As the Jewish roots began to take a stronger and deeper hold in Palestine, anxiety was aroused among the Palestinian Arabs, which resulted in clashes between these two communities. In 1939 the British issued the “White Paper” policy, which adopted a more sympathetic attitude towards the Palestinian Arabs, leading to stricter immigration and settlement laws for the Jews.

In response to that policy, Ben-Gurion incited Jews to rise against the British, thus declaring the period of “fighting Zionism.” In May 1942, he called for an emergency conference of American Zionists in New York City. The convention decided on the establishment of a Jewish commonwealth in Palestine after World War II.

Following World War II, Ben-Gurion once again led the Jewish community to its successful struggle against the British Mandate. On the last day of the Mandate, May 14, 1948, Ben-Gurion declared the independence of the State of Israel. In this declaration of independence, Ben-Gurion stated that the newly established nation would “uphold the full social and political equality of all its citizens, without distinction of race, creed, or sex.” 

On May 15, a day after Israel declared independence, the first Arab-Israeli War broke out. The following day, Ben-Gurion was elected as Israel’s first Prime Minister and Minister of Defense. He brought together various Jewish militias (that had fought against the British) and united them into one army, the Israel Defense Forces (IDF) — now one of the most formidable militaries in the world.

Despite Israel’s victory in the war, Arab leaders still refused to enter peace negotiations with the newly formed Jewish state.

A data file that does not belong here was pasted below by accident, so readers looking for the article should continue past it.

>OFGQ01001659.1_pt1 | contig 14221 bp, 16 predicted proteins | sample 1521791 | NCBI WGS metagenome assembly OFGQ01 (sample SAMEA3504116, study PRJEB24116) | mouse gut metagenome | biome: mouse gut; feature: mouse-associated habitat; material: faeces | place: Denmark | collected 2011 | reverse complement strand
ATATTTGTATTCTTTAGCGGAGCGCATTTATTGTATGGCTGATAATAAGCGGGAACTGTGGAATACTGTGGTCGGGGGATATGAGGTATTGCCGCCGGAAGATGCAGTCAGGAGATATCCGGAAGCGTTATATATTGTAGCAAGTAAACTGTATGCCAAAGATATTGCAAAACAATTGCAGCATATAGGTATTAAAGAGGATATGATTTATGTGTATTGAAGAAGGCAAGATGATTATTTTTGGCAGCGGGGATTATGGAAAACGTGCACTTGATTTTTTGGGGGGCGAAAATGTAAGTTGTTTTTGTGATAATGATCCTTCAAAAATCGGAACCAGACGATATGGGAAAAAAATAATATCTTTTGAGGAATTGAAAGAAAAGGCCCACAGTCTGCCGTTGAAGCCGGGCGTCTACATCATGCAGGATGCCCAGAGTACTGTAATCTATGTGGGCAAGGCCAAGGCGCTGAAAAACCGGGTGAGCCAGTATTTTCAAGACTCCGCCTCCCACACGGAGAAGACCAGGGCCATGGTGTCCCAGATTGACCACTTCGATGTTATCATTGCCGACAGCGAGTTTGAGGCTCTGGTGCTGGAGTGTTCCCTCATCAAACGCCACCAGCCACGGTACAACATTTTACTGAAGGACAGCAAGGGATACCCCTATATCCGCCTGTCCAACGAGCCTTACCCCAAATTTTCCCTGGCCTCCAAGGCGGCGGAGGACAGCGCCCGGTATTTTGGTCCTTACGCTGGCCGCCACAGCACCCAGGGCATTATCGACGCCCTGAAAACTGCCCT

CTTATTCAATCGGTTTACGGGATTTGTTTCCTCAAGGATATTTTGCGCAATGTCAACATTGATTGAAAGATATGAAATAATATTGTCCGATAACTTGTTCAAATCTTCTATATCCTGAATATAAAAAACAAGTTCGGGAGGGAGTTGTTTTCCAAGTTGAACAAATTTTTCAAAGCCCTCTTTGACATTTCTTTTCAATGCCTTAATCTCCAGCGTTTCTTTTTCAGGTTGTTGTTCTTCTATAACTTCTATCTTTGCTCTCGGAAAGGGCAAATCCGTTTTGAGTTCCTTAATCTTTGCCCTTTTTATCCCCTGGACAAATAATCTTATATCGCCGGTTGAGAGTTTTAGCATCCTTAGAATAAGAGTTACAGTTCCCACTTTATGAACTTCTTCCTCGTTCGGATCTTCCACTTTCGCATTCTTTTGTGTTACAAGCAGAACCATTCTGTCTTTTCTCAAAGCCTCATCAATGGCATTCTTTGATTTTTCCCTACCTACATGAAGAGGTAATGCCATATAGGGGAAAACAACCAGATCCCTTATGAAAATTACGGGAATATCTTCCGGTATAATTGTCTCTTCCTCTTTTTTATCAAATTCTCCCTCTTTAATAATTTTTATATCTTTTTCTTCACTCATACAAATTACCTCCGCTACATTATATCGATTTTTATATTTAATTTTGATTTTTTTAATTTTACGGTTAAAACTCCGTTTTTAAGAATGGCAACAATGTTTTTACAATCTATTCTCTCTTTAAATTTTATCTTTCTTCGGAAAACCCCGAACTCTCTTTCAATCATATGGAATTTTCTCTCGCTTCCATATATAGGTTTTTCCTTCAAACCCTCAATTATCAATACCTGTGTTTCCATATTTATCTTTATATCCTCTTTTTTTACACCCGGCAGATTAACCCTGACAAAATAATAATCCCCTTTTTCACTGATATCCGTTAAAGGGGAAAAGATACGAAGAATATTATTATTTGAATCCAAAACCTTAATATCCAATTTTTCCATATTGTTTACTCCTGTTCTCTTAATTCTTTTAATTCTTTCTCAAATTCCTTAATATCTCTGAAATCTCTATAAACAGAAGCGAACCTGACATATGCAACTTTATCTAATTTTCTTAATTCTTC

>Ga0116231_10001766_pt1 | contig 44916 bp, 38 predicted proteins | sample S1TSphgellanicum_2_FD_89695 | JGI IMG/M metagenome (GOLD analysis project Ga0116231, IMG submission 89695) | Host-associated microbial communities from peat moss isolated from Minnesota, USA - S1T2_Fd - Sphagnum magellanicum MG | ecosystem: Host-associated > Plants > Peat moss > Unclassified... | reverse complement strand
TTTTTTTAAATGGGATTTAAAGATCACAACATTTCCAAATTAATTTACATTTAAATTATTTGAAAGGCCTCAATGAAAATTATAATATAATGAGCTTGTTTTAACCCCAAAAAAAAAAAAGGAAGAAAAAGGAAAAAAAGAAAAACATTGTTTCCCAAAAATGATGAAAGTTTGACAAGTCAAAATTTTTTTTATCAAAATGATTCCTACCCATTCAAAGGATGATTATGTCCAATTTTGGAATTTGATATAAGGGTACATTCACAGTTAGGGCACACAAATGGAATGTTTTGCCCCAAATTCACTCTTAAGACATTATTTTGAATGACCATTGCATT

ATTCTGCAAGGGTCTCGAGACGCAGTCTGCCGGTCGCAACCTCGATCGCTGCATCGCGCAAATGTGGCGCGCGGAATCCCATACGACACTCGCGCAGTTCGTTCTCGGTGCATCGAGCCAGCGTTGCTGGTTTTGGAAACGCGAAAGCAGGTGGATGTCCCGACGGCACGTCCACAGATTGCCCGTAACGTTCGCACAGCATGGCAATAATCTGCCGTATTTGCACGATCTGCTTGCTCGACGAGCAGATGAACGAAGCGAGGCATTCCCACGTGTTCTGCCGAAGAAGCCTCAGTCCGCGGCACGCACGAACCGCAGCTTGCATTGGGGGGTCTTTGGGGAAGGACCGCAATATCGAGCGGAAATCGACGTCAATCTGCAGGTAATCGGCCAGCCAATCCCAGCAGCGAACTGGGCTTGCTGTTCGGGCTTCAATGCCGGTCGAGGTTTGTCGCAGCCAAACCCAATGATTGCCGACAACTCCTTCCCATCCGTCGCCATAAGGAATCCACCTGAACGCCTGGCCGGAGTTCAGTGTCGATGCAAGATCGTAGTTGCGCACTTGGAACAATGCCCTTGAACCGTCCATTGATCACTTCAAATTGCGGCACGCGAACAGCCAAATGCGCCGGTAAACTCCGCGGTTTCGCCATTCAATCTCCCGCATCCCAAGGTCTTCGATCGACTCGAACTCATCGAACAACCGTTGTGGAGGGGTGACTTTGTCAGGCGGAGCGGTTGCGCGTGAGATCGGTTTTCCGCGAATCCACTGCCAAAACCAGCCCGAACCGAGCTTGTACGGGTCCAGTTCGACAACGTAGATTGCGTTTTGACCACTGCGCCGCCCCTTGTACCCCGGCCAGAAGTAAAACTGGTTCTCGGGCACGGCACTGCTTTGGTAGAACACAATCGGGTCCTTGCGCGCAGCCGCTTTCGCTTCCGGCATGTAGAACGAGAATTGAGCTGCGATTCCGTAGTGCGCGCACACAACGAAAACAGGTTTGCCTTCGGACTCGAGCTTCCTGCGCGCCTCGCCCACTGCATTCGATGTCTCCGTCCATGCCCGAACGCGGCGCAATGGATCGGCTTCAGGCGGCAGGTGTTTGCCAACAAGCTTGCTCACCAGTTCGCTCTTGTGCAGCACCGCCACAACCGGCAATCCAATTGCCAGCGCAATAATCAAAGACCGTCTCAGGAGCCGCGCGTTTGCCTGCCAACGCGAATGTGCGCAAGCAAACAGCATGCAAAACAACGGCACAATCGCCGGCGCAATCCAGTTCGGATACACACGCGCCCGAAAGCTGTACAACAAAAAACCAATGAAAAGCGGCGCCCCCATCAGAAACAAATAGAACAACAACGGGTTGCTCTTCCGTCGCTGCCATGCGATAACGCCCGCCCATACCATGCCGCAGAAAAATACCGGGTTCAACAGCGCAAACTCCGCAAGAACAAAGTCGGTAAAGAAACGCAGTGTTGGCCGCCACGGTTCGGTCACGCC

As Prime Minister 

In Prime Minister Ben-Gurion’s view, the creation of the state Israel is a direct continuation of the Jewish history that was interrupted 2,000 years earlier when the Romans crushed Hebrew freedom and drove the Jews out of Palestine. Those 2,000 years were a long interval in the history of the Land of Israel. Now that the State of Israel was established, they had returned to their rightful home.

To develop and strengthen the young state, Ben-Gurion presented Israelis with a series of challenges: the absorption of immigrants from around the world; assimilation of newcomers to diverse backgrounds and communities; the establishment of a unified public education system; and settlements in the desert regions. Ben-Gurion oversaw several establishments of the state’s institutions and presided over various national projects focused on Israel’s rapid development and population growth.

In 1953, Ben-Gurion withdrew from the government and retired to Kibbutz Sde Boker in the Negev desert. Two years later, he returned to politics, assuming again the post of Defense Minister and then being re-elected as Prime Minister.

Continuing as Prime Minister, Ben-Gurion sought to establish relations with West Germany despite bitter opposition. Under his orders, Israeli forces took over the Sinai Peninsula in 1956. But under pressure from the U.S., Israel subsequently withdrew from Sinai after being assured of free Israeli navigation in the Strait of Tiran and the “de facto” peace in the Israeli-Egyptian border, supervised by the United Nations peacekeeping force.

Ben-Gurion resigned as Prime Minister and Defense Minister in June 1963, with Levi Eshkol as his successor. Despite his resignation, he remained politically active, and a year later, a rivalry formed between Ben-Gurion and Eshkol. In June 1965, Ben-Gurion split with Mapai and formed a new party, Rafi; Mapai, on the other hand, merged with Ahdut HaAvoda to create the Alignment party, with Eshkol as head. In 1968, Rafi rejoined Mapai and Ahdut HaAvoda to create the Israel Labor Party. Ben-Gurion established a new party, Hareshima HaMamlachtit, which won four Knesset seats in the 1969 elections.

In 1970, Ben-Gurion retired from politics and spent the remainder of his years at his home in Kibbutz Sde Boker. He died on December 1, 1973 in Ramat Gan and is buried beside his wife Paula in Midreshet Ben-Gurion in the Negev.